Expert Reaction On Central Bank Mistakenly Shares Private Data of Union Bosses

It has been reported that the fear of security was raised after the Central Bank mistakenly exposed the names and home addresses of credit union bosses. The data breach has forced the bank to issue a groveling apology after it blundered by releasing the personal information to third parties. Names and addresses of around 50 credit union chairpersons and chief executives, many of whom hold keys to credit union premises, were given out in error.

Experts Comments

September 08, 2021
Trevor Morgan
Product Manager
comforte AG

The Central Bank is now dealing with the embarrassing situation of having erroneously given out the personal information (PII) of many dozens of credit union bosses. In a case of oversharing, the Central Bank fielded a request by a third party by sending too much personal information about these data subjects. What is interesting about this situation is the open admission that the incident was due to “human error.” We tend to think that cybersecurity attacks and data breaches are due to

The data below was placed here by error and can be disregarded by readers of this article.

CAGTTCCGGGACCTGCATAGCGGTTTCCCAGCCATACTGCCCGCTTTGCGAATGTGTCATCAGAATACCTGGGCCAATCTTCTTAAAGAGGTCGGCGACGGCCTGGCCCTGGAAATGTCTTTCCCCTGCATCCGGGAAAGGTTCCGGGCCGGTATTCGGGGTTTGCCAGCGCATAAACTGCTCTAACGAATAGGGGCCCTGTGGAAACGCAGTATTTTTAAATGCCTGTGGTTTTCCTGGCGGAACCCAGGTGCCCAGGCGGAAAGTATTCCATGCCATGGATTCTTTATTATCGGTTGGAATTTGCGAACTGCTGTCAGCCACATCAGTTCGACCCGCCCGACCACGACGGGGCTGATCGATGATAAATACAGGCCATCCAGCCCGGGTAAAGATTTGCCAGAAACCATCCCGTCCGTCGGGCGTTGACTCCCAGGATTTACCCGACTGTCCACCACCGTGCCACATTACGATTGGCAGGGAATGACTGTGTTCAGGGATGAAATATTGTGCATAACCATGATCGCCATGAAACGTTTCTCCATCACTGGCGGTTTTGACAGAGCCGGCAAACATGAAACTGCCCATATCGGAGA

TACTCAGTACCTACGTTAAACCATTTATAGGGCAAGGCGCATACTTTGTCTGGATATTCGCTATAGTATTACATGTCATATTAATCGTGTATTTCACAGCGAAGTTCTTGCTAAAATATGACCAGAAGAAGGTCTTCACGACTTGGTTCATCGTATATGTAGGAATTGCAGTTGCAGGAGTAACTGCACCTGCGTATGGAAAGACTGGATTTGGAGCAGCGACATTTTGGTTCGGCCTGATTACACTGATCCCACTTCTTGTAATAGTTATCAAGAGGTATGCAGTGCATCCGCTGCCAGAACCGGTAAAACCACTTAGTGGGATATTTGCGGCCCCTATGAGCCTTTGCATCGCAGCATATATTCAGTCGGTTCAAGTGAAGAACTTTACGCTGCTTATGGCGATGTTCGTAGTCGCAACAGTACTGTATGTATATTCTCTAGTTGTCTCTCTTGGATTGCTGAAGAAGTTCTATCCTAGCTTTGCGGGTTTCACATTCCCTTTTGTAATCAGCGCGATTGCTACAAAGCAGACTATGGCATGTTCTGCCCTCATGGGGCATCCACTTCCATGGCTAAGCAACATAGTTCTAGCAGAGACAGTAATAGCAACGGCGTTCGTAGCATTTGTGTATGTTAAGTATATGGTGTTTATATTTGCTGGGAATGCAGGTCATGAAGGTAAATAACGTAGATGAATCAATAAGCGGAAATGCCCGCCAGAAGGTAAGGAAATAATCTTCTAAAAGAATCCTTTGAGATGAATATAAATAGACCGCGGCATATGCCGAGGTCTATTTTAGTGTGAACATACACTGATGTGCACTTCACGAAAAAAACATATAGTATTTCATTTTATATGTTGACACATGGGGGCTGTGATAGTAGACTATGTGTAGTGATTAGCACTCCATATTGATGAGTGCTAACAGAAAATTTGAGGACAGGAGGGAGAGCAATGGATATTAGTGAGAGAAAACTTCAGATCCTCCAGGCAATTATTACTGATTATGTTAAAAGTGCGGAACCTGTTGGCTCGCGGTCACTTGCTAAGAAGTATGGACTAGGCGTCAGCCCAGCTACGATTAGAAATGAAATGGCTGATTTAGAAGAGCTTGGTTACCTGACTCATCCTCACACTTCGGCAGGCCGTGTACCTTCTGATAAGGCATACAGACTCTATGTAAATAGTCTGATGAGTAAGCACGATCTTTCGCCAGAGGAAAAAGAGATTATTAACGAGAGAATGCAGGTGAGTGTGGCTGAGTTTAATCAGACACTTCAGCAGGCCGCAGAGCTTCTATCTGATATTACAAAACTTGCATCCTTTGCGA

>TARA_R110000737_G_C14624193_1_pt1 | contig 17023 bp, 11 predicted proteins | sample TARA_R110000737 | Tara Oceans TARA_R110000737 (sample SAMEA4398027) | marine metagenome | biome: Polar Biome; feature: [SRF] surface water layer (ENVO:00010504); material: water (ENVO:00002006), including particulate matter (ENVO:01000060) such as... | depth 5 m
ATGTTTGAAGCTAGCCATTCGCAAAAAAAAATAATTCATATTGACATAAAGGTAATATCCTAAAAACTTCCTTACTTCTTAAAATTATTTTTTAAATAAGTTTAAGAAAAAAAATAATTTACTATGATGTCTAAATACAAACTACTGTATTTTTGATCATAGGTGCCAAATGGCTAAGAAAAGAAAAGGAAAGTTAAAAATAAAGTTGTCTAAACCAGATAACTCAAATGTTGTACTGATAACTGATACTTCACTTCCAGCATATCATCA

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The Central Bank is now dealing with the embarrassing situation of having erroneously given out the personal information (PII) of many dozens of credit union bosses. In a case of oversharing, the Central Bank fielded a request by a third party by sending too much personal information about these data subjects. What is interesting about this situation is the open admission that the incident was due to “human error.” We tend to think that cybersecurity attacks and data breaches are due to ingenious acts of brilliant but nefarious hackers. Sometimes that is actually the case, but it’s not the majority of cases. In reality, the majority of incidents are caused by human error on the organization’s side: misconfigurations, chaotic data security policies, under-trained employees, a weak culture of data security and privacy, and of course as in this incident, accidental release of (too much) information. The solution is multi-dimensional: remove human error through effective automation, create data policies and procedures that are clear and that reinforce a strong culture of cybersecurity, and of course use the most effective data-centric security such as format-preserving encryption and tokenization to protect the data itself in case it gets into the wrong hands.

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